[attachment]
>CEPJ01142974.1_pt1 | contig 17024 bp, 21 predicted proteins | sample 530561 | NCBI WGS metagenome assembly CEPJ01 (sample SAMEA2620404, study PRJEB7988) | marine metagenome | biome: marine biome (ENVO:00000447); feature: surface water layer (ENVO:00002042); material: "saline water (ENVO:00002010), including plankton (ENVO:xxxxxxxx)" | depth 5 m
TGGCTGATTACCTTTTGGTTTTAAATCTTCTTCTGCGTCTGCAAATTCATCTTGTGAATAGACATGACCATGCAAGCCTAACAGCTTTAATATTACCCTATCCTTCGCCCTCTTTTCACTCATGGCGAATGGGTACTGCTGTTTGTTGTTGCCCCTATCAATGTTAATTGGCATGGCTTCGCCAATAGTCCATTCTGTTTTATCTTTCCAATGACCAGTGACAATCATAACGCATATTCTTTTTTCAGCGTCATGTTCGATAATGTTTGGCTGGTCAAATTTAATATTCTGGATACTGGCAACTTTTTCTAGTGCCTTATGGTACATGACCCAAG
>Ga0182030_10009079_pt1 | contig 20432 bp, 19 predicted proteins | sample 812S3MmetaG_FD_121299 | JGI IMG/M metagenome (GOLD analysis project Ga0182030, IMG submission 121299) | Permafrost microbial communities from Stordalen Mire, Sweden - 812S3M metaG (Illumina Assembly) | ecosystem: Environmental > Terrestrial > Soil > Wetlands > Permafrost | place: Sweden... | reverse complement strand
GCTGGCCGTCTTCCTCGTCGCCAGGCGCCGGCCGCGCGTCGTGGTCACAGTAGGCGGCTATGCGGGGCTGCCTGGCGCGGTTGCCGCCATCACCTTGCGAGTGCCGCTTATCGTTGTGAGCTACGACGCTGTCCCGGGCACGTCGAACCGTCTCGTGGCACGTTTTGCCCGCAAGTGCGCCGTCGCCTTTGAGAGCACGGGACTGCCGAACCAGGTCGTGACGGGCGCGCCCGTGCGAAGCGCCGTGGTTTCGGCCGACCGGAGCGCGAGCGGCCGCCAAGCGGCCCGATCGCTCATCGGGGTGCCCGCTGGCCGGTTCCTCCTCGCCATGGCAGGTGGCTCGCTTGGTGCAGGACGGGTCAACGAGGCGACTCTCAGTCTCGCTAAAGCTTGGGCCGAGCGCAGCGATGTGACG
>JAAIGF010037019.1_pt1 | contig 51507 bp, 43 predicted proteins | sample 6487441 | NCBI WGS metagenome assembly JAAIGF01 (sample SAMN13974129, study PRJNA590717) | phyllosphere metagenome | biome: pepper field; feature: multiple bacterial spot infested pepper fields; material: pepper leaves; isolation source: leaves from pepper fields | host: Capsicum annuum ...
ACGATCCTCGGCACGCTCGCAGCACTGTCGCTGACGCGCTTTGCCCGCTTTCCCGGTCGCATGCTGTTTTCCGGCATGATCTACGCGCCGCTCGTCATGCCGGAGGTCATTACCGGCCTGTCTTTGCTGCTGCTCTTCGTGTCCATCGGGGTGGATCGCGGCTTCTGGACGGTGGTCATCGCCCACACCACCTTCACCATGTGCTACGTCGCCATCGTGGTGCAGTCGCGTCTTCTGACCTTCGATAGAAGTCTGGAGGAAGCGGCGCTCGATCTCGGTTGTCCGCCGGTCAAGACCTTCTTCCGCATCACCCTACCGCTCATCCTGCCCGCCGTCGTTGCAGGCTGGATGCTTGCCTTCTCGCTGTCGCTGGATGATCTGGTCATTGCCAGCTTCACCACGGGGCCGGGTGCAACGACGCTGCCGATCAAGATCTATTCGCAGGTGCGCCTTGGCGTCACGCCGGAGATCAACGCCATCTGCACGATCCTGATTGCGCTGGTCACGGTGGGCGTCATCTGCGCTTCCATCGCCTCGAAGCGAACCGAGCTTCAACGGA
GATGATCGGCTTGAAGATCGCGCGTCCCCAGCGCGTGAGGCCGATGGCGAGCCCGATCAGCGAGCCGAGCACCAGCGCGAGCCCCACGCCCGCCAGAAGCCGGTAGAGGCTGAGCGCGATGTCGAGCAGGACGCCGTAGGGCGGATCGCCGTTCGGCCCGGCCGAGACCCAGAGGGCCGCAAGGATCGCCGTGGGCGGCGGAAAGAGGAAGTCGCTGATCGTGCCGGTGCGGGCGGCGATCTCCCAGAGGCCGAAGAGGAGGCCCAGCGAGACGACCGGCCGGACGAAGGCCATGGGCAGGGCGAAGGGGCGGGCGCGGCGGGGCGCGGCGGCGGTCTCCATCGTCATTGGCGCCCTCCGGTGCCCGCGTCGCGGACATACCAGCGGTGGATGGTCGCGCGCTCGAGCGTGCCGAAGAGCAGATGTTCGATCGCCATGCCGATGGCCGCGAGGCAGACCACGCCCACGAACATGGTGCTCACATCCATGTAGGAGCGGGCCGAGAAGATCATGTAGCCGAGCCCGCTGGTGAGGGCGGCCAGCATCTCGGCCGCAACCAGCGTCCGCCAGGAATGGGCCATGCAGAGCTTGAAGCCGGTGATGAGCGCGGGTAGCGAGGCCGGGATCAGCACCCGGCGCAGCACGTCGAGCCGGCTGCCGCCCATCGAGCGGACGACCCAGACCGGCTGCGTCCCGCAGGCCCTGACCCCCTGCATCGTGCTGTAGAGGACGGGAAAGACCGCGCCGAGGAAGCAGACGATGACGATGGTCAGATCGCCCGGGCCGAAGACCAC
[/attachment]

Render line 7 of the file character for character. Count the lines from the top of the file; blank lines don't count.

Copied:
GATGATCGGCTTGAAGATCGCGCGTCCCCAGCGCGTGAGGCCGATGGCGAGCCCGATCAGCGAGCCGAGCACCAGCGCGAGCCCCACGCCCGCCAGAAGCCGGTAGAGGCTGAGCGCGATGTCGAGCAGGACGCCGTAGGGCGGATCGCCGTTCGGCCCGGCCGAGACCCAGAGGGCCGCAAGGATCGCCGTGGGCGGCGGAAAGAGGAAGTCGCTGATCGTGCCGGTGCGGGCGGCGATCTCCCAGAGGCCGAAGAGGAGGCCCAGCGAGACGACCGGCCGGACGAAGGCCATGGGCAGGGCGAAGGGGCGGGCGCGGCGGGGCGCGGCGGCGGTCTCCATCGTCATTGGCGCCCTCCGGTGCCCGCGTCGCGGACATACCAGCGGTGGATGGTCGCGCGCTCGAGCGTGCCGAAGAGCAGATGTTCGATCGCCATGCCGATGGCCGCGAGGCAGACCACGCCCACGAACATGGTGCTCACATCCATGTAGGAGCGGGCCGAGAAGATCATGTAGCCGAGCCCGCTGGTGAGGGCGGCCAGCATCTCGGCCGCAACCAGCGTCCGCCAGGAATGGGCCATGCAGAGCTTGAAGCCGGTGATGAGCGCGGGTAGCGAGGCCGGGATCAGCACCCGGCGCAGCACGTCGAGCCGGCTGCCGCCCATCGAGCGGACGACCCAGACCGGCTGCGTCCCGCAGGCCCTGACCCCCTGCATCGTGCTGTAGAGGACGGGAAAGACCGCGCCGAGGAAGCAGACGATGACGATGGTCAGATCGCCCGGGCCGAAGACCAC